Anyone can (attempt to) sing Dancing Queen in a karaoke bar. But what about singing Dancing Queen along with a holographic rendering of ABBA and then fielding a real live phone call from one of the original band members? That’s possible only if you are exceedingly wealthy, eccentric and well-connected — or if you visit The ABBA Museum. It’s part of a new complex in Stockholm that celebrates Sweden’s second most famous export after Ikea furniture: The Swedish Music Hall of Fame.
Still have your ticket stub from seeing The Rolling Stones in Wembley Arena? Of from the 11-inning Game 7 between the Florida Marlins and the Cleveland Indians in the 1997 World Series? Or maybe from a concert, performance, game, museum opening or other event that isn’t historically significant but is especially important to you. Tickets of all sorts can be preserved, organized and collected in The Ticket Stub Diary.
And that’s not the only strange thing about the pairing of Swedish high school friends Daniel Larsson and Tomas Redigh.
Under either name, Larsson and Redgh produce Bitpop, an obscure but growing sub-genre of electronic music that is characterized by the primary melody played by an 8-bit electrical device, like an old Commodore 64 computer or Atari gaming console.
Those who read our review of the Sonos wireless music system know what cool technology it is. From a single controller, Sonos let’s one control audio on multiple rooms, sans wires. The system is easy to set up. And it’s modular, making expansion easy too.
Though only tangentially related to their music system, Sonos decided to put together the below infographic on how your father’s musical taste may influence your own. It takes into account other factors too, such as whether you grew up on a farm or studied piano.
Looking for the next hit international music performer? There’s no certain way to know, of course, but as good a place to look as any is the Mercury Prize. That award goes the best new album from a British or Irish artist.
Here’s the first half of our look at the 12 albums nominated for the Mercury Prize. Click on the corresponding album cover to listen to song samples.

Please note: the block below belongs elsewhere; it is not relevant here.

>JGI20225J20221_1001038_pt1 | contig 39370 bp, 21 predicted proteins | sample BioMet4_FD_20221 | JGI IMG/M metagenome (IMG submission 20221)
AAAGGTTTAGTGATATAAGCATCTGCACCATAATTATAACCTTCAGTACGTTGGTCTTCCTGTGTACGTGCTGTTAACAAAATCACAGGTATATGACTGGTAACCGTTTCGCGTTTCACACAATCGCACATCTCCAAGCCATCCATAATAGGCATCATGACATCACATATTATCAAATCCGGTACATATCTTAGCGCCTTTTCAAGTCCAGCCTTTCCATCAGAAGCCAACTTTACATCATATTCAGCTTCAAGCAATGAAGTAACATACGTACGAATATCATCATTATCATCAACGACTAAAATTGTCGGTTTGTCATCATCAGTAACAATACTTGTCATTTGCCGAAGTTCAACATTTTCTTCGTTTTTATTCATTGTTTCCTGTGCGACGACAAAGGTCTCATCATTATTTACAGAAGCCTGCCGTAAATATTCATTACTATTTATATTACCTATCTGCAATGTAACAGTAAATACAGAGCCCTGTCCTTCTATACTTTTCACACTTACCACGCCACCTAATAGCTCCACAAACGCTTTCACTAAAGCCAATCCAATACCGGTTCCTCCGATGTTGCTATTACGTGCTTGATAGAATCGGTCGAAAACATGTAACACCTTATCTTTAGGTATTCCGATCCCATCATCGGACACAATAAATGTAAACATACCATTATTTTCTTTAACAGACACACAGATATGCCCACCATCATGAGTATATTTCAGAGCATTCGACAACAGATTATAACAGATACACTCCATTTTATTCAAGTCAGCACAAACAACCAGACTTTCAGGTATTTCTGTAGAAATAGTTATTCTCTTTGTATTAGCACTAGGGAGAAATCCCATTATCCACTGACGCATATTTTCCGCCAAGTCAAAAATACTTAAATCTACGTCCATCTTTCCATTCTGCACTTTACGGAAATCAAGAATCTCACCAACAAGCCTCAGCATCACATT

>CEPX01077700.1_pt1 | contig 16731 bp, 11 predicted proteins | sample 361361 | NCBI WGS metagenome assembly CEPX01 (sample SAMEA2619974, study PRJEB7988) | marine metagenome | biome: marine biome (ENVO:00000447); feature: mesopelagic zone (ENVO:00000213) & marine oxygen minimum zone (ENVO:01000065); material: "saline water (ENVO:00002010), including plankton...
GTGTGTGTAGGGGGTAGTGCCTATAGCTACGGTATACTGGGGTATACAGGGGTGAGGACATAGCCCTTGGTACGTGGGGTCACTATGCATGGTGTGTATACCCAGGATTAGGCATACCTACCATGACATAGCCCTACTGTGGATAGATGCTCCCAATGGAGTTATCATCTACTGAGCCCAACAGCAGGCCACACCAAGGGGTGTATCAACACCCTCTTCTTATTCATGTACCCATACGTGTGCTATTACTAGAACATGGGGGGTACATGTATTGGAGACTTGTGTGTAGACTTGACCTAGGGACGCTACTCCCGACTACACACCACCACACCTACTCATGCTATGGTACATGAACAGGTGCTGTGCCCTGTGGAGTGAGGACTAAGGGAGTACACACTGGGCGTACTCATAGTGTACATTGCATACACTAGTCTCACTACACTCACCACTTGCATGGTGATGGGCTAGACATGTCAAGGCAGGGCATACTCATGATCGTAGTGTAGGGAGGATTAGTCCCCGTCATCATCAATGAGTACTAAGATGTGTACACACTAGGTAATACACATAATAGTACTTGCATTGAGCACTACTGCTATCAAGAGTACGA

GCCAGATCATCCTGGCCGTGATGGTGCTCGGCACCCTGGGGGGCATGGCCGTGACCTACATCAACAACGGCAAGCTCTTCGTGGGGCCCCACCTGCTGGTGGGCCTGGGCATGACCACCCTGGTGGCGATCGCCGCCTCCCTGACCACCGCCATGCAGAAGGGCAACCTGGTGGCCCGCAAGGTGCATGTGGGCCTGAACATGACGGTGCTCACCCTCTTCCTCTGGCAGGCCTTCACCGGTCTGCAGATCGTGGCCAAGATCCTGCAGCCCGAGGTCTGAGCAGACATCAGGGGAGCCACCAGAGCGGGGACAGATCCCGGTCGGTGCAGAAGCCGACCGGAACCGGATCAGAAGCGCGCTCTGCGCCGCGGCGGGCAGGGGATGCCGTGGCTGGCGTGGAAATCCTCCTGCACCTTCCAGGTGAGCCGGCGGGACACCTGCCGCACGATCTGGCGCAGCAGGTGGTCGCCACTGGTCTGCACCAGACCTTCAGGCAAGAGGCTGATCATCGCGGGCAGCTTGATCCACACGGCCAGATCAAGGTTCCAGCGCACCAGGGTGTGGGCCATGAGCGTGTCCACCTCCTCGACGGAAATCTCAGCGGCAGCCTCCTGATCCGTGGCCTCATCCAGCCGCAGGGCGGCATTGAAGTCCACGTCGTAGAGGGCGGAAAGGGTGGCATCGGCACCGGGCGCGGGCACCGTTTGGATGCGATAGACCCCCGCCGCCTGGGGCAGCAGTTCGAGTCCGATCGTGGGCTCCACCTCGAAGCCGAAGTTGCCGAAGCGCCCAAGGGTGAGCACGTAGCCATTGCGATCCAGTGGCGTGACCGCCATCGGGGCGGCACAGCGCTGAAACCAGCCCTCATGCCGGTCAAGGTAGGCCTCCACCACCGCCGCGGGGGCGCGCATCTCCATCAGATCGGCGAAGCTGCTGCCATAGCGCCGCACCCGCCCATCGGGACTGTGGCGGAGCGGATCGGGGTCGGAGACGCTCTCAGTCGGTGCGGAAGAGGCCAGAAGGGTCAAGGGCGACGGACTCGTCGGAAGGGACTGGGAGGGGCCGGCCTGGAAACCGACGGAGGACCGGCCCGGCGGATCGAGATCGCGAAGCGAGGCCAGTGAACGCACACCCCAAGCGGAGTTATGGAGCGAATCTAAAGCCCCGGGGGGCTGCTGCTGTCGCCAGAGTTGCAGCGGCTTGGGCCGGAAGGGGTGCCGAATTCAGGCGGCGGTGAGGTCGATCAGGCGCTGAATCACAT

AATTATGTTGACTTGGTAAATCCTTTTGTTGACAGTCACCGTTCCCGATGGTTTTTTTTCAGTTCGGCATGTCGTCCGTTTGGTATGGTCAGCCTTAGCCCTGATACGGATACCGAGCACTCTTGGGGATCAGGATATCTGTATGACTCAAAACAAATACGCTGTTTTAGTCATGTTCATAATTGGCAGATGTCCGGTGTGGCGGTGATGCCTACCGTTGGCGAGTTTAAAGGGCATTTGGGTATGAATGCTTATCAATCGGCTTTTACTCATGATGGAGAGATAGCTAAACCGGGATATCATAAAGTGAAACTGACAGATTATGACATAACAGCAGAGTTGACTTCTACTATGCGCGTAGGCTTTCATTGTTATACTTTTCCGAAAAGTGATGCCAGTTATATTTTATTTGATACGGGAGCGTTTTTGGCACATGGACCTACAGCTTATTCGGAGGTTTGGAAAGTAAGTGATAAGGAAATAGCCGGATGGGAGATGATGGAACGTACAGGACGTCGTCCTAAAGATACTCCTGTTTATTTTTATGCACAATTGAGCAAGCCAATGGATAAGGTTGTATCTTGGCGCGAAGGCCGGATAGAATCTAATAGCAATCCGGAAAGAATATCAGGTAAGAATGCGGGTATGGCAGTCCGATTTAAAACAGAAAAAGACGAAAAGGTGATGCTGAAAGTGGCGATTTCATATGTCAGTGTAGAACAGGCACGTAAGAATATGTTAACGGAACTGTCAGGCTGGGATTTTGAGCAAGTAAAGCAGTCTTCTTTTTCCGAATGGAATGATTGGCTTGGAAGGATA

Time was that it was difficult to hear music that didn’t make it onto your local radio stations. Which is to say, it was difficult to hear the vast majority of music available.
Not so today. The internet is the great music equalizer. If you are looking to expand your musical horizons, or simply hear a cool tune you’ve never heard before, here are eight of our favorite sites. Though some have pay options, each site can be enjoyed free of charge:
If you are a yoga regular, or are drawn to new age music, then be prepared for Krishna Das to shoot towards the top of your list of favorite artists.
If you are the sort who can’t stand Enya and wouldn’t be caught dead in a yoga studio you still might be memorized by the more raucous tunes on Pilgrim Heart.
The songs on this album are all based on traditional Hindu devotionals, heavy on chanting and classical Indian instruments. To those are added some western pop music influences, though not so many that you would guess that Krishna Das is actually Long Island, New York native Jeffrey Kagel.
In his early adulthood Kagel, now Das, was a rock ‘n’ roll loving suburban school bus driver (picture Otto from The Simpsons). Then he had a chance New York City encounter with Indian guru Ram Das. That was the moment that changed Kagel’s life (and his name). He travel to India, studied Hindu philosophy and became enchanted with the songs of the mystics. The result of that spiritual transformation are for all to hear on Pilgrim Heart. For more upbeat tracks give a listen to Devi ‘Rave’ and Namah Shivaya.
Best tracks:Namah Shivaya (#1), Jaya Jagatambe (#9), Devi ‘Rave’ (#11)